Girdhar, Nimish (2016-08). Predicting Thread Criticality and Frequency Scalability for Active Load Balancing in Shared Memory Multithreaded Applications. Master's Thesis. Thesis uri icon


  • With advancements in process technologies, manufacturers are able to pack many processor cores on a single chip. Consequently, there is a paradigm shift from single processor to single chip multiprocessors (CMP). As mobile industry is moving towards CMPs, the challenge of working in a low power/energy budget while still delivering good performance, has taken the precedence. Therefore, energy and power optimization has become a primary design constraint along with performance in CMP design space. CMPs get performance benefit from running multithreaded programs which utilizes Thread Level Parallelism (TLP). But these parallel programs have inherent load imbalance between threads due to synchronization which degrades performance as well as energy consumption. The solution is to develop energy efficient algorithms which can detect and reduce this imbalance to maximize performance while still giving energy savings. Dynamic thread criticality prediction is an approach to detect the load imbalance by identifying the critical threads which cause performance/energy degradation due to synchronization. Cores running critical threads can then be run on high power states using Dynamic Voltage Frequency Scaling, thus balancing the execution times of all thread. But in order to create an accurate balance and utilize DVFS efficiently, one also needs to know the impact of voltage/frequency scaling on thread's performance gain and power usage. Thread frequency scalability prediction can give a good estimate of the performance improvements that DVFS can provide to each thread. We present an active load balancing algorithm which uses thread criticality and frequency scalability prediction to get the maximum possible performance benefit in an energy efficient manner. Results show that balancing the load in an accurate way can give energy savings as high as 10% with minimal performance loss as compared to running all cores at high frequency.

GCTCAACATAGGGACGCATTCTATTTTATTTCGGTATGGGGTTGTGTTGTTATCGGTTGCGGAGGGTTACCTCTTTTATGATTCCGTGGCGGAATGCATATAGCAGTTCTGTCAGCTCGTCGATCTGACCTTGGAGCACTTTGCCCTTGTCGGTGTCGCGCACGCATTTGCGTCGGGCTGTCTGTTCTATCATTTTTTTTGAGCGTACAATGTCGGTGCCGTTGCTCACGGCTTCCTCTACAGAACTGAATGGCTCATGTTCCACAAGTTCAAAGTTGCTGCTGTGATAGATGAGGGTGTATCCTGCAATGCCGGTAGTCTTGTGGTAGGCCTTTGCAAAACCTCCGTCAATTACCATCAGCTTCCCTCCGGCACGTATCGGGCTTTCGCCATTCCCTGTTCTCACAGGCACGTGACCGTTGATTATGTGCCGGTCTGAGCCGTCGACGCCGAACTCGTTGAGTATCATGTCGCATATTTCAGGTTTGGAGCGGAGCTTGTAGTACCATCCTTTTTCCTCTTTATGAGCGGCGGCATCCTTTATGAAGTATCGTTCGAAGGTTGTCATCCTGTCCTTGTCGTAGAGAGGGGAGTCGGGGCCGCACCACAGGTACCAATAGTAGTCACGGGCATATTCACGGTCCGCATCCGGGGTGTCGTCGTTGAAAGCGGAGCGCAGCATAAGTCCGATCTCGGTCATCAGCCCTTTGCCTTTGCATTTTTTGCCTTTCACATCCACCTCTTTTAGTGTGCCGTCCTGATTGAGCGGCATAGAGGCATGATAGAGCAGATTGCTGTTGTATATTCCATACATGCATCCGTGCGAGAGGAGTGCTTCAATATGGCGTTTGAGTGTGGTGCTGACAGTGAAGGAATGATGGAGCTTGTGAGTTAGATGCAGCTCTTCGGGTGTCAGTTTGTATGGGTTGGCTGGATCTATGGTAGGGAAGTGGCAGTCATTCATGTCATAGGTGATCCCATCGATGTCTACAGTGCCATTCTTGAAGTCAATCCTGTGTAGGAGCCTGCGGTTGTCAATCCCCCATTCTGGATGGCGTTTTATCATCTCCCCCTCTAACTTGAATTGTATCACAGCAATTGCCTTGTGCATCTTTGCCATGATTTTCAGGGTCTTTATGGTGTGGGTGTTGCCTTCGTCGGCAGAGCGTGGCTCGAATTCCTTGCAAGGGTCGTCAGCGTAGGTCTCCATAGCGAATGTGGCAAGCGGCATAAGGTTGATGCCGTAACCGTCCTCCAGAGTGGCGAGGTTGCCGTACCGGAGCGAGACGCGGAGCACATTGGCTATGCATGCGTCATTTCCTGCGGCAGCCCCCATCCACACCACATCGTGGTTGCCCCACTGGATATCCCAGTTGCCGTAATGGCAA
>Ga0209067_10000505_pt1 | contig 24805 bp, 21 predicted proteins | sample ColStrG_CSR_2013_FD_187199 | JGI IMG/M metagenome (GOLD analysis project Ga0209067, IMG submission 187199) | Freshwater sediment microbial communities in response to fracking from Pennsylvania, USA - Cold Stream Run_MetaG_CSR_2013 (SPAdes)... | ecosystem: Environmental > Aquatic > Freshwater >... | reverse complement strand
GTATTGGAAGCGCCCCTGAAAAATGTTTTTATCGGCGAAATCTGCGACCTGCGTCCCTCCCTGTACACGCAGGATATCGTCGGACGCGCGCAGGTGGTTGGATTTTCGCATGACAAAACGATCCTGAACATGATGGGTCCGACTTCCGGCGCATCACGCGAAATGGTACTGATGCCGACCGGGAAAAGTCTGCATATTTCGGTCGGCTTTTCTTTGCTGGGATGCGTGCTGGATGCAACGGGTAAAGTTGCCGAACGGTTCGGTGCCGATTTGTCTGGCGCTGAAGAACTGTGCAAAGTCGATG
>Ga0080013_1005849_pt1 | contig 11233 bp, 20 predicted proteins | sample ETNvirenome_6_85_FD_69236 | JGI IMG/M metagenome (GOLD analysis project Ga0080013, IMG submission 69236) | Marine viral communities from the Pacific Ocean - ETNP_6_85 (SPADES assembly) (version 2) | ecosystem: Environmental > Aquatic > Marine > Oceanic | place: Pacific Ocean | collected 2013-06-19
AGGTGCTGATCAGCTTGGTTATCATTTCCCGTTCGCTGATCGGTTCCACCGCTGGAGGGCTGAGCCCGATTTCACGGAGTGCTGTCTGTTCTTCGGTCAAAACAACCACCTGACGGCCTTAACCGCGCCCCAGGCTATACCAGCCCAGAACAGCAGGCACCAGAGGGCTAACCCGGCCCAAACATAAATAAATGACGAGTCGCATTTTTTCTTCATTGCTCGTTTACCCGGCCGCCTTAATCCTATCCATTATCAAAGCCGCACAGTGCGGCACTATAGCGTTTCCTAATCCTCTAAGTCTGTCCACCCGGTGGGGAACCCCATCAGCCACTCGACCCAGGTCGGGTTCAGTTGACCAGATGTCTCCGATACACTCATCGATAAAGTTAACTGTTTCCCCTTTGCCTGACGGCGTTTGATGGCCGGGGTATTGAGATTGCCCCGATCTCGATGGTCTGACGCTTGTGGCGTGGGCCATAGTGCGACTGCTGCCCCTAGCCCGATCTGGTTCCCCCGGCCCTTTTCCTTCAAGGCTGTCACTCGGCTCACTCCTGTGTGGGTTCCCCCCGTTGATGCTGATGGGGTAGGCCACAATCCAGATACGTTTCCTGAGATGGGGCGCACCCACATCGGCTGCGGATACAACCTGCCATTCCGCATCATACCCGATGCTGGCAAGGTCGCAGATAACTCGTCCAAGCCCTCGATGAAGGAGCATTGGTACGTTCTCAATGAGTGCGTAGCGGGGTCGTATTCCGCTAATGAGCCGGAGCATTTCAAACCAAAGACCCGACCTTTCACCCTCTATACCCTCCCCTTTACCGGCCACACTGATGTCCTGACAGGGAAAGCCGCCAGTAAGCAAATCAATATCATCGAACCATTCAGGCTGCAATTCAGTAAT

publication date

  • August 2016